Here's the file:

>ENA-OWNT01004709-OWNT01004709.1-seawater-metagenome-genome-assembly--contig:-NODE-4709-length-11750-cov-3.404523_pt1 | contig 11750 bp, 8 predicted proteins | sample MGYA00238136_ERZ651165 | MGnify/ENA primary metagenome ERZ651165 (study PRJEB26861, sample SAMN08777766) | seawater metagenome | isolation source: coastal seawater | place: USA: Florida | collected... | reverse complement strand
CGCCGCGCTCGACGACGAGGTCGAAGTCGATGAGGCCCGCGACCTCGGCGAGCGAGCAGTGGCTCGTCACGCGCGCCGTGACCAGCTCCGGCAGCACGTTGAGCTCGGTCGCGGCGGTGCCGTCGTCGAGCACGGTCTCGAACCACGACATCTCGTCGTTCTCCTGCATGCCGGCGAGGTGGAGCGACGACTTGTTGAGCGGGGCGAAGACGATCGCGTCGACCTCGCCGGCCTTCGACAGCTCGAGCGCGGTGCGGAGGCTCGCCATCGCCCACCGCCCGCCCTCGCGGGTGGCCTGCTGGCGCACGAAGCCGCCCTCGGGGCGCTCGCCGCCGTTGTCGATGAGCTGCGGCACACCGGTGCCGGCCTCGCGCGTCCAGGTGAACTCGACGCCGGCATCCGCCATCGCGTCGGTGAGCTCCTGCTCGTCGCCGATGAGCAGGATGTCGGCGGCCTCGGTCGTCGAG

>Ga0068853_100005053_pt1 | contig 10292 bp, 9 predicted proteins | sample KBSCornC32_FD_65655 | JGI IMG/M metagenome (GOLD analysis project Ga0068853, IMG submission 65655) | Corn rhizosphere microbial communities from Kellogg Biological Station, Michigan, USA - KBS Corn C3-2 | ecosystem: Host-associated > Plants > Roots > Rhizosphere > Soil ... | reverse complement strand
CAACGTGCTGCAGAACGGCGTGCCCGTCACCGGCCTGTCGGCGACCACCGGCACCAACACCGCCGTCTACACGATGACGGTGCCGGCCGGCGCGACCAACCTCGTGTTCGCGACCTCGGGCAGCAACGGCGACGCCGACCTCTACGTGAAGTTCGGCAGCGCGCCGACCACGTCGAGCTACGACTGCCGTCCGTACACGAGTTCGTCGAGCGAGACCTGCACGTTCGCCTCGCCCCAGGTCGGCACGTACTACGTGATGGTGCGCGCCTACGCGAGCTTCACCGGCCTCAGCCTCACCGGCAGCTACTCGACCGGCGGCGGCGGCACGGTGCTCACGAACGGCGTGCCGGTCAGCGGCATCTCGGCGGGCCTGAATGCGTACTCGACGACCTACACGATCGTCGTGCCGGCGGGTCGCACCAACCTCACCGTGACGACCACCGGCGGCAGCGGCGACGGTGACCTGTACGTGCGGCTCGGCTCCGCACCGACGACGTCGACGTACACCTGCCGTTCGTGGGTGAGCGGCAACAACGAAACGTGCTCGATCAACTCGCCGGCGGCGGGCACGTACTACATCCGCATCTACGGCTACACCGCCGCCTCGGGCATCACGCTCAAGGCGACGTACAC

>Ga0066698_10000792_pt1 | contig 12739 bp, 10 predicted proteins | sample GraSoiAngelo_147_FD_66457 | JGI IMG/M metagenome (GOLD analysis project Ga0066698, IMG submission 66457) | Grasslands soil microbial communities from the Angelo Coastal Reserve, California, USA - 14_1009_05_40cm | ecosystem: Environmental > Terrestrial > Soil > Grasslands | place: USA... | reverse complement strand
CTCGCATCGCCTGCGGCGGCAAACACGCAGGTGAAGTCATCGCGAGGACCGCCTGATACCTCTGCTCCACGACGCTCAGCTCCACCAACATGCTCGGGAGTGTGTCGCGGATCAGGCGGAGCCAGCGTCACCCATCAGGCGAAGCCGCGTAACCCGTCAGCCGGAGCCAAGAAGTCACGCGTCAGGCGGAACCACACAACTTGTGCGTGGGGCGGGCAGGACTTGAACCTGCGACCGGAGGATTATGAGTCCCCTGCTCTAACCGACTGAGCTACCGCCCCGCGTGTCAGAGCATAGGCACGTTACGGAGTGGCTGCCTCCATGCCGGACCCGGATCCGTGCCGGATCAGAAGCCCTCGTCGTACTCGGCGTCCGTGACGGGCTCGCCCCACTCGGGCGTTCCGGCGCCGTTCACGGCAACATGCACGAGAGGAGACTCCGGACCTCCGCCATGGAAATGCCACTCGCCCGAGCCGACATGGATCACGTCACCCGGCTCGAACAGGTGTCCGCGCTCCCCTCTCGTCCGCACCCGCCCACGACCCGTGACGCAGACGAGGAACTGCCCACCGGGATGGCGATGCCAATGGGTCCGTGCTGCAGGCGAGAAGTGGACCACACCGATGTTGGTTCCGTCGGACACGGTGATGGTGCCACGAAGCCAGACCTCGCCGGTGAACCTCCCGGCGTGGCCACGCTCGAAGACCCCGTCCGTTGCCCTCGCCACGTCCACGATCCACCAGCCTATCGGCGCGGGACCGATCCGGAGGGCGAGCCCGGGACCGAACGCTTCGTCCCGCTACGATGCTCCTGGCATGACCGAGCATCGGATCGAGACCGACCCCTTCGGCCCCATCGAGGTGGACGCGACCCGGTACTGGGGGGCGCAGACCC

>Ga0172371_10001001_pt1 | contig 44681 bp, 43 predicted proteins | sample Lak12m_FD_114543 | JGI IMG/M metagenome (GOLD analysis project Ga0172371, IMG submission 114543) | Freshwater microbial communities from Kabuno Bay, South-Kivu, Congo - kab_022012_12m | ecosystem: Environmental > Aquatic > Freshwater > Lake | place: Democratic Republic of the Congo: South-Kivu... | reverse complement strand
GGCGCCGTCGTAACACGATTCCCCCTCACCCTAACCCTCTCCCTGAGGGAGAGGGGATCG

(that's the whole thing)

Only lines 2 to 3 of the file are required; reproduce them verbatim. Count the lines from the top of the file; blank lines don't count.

CGCCGCGCTCGACGACGAGGTCGAAGTCGATGAGGCCCGCGACCTCGGCGAGCGAGCAGTGGCTCGTCACGCGCGCCGTGACCAGCTCCGGCAGCACGTTGAGCTCGGTCGCGGCGGTGCCGTCGTCGAGCACGGTCTCGAACCACGACATCTCGTCGTTCTCCTGCATGCCGGCGAGGTGGAGCGACGACTTGTTGAGCGGGGCGAAGACGATCGCGTCGACCTCGCCGGCCTTCGACAGCTCGAGCGCGGTGCGGAGGCTCGCCATCGCCCACCGCCCGCCCTCGCGGGTGGCCTGCTGGCGCACGAAGCCGCCCTCGGGGCGCTCGCCGCCGTTGTCGATGAGCTGCGGCACACCGGTGCCGGCCTCGCGCGTCCAGGTGAACTCGACGCCGGCATCCGCCATCGCGTCGGTGAGCTCCTGCTCGTCGCCGATGAGCAGGATGTCGGCGGCCTCGGTCGTCGAG

>Ga0068853_100005053_pt1 | contig 10292 bp, 9 predicted proteins | sample KBSCornC32_FD_65655 | JGI IMG/M metagenome (GOLD analysis project Ga0068853, IMG submission 65655) | Corn rhizosphere microbial communities from Kellogg Biological Station, Michigan, USA - KBS Corn C3-2 | ecosystem: Host-associated > Plants > Roots > Rhizosphere > Soil ... | reverse complement strand